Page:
By James Atkinson

A New South Wales publican has given liquor licensing authorities an undertaking that he will not run a pub for five years after he was convicted of assaulting his brother using a shovel.

Police first complained to the Independent Liquor & Gaming Authority (ILGA) in July last year seeking a declaration that the licensee and part-owner of the Royal Hotel in Hill End, in the state's central west, was unfit to hold a liquor licence.

Police claimed that the publican, who authorities heard suffers from mental illness, had ongoing domestic issues with his family that were playing out on the hotel premises. 

They submitted that he had misused his position as licensee by ejecting patrons from the hotel "for no apparent reason".

Subsequent to that, the publican was convicted on June 14 this year of one count of assault occasioning actual bodily harm following a domestic dispute.

The publican received a12-month good behaviour bond over the incident, in which he flung a shovel at his brother, causing him to be hospitalised for a fractured skull.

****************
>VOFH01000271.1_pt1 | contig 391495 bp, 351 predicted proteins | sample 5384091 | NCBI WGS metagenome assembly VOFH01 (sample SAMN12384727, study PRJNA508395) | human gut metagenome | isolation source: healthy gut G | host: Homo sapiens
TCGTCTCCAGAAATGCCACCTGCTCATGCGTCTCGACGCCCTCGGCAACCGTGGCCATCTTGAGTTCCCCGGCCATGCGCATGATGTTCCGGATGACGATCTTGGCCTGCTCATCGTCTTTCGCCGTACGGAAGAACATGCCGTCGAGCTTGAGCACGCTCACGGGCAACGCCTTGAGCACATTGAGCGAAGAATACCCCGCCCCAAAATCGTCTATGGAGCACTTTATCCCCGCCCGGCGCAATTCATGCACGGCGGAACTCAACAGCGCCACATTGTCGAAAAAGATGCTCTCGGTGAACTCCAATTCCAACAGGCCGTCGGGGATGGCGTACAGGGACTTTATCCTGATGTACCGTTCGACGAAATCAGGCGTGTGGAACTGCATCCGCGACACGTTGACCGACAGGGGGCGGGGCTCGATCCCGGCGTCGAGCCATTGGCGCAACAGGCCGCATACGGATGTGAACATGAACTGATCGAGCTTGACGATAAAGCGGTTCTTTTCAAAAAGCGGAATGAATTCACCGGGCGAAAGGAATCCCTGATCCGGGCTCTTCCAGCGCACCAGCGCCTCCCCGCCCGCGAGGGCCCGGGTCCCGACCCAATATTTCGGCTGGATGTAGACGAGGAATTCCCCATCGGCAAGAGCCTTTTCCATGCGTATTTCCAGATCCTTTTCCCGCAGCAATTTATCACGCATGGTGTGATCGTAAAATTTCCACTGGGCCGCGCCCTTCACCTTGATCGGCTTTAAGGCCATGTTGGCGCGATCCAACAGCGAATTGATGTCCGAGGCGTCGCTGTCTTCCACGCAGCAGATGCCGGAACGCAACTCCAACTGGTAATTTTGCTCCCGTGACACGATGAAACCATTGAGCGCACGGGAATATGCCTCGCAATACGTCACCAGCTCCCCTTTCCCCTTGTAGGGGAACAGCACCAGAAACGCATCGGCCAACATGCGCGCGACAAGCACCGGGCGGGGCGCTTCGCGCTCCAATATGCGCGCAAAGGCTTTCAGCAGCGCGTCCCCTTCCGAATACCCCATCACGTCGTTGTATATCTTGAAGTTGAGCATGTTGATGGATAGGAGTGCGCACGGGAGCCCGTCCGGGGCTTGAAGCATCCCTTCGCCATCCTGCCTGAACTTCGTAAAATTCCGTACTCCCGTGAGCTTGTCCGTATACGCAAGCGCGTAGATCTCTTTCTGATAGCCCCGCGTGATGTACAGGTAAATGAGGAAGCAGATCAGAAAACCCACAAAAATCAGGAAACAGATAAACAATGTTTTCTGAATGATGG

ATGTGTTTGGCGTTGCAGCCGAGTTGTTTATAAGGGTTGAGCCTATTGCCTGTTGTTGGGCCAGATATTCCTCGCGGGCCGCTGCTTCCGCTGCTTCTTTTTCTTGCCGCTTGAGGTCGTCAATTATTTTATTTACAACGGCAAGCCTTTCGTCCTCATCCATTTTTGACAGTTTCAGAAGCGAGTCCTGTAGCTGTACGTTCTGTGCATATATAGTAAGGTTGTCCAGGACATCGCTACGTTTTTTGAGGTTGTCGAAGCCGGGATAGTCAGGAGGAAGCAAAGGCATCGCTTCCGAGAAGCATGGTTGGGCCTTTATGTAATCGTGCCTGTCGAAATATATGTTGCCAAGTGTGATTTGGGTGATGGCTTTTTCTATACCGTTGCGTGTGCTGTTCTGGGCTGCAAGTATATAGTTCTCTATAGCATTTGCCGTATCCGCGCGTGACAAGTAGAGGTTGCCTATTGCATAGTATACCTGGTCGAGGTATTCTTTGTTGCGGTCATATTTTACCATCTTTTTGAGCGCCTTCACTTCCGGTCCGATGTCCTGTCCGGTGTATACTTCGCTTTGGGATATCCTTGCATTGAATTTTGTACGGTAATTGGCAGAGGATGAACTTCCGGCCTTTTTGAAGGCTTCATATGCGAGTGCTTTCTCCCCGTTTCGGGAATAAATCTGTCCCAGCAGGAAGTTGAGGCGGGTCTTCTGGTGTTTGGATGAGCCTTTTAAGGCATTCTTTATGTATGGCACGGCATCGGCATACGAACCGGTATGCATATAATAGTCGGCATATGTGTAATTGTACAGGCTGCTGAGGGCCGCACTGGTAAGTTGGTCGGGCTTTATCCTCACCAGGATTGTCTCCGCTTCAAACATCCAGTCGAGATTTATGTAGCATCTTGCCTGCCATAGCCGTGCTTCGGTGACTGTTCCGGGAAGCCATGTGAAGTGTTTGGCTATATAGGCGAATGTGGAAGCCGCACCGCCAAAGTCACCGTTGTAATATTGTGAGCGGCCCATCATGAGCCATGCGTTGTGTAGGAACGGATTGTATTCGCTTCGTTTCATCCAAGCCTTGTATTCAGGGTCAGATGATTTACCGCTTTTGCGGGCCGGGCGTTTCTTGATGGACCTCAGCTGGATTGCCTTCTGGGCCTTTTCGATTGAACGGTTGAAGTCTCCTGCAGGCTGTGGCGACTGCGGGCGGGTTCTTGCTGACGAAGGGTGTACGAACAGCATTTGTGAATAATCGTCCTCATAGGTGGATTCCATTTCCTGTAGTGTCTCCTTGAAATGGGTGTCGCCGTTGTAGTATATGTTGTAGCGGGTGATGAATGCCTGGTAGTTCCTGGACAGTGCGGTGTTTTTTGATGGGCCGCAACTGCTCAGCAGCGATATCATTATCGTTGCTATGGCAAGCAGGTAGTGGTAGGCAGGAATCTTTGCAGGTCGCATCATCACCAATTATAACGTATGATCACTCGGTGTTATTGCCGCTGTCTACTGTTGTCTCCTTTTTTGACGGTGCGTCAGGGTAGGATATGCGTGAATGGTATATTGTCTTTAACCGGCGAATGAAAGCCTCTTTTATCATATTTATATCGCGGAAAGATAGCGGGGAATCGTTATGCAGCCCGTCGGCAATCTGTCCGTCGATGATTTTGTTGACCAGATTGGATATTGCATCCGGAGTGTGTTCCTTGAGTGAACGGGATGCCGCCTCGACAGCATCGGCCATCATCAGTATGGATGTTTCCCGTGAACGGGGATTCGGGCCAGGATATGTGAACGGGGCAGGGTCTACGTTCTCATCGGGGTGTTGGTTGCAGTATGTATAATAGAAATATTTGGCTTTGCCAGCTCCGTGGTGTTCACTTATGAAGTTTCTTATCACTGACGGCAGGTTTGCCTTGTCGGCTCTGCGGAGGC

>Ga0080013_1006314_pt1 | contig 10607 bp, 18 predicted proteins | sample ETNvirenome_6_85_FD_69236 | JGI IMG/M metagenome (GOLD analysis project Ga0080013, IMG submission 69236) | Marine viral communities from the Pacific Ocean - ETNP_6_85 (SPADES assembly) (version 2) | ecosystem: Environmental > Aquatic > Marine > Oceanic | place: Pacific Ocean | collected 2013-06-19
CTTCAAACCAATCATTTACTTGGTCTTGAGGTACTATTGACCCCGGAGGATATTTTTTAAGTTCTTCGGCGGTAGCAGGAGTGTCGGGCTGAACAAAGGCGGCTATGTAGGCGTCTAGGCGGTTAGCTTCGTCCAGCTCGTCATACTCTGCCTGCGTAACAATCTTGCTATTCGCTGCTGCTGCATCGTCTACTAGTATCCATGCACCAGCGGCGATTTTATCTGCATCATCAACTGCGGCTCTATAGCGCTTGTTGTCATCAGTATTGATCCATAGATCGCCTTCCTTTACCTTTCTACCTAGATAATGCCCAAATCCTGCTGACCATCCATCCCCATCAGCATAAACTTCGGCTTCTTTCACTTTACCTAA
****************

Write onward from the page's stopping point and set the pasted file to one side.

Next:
ILGA chairperson Chris Sidoti last month ruled the publican was not a fit and proper person to hold a liquor licence, purely on the basis of the assault conviction.

At the authority's request, the publican provided a statutory declaration that he would not acquire or seek to acquire the status of licensee of any other venue in NSW for a period of five years.

Acknowledging that the Royal Hotel had since been sold to a third party, Sidoti exercised the authority's discretion to not take any further action against the publican.

The Shout Team

The leading online news service for Australia's beer, wine, spirits and hospitality industries.

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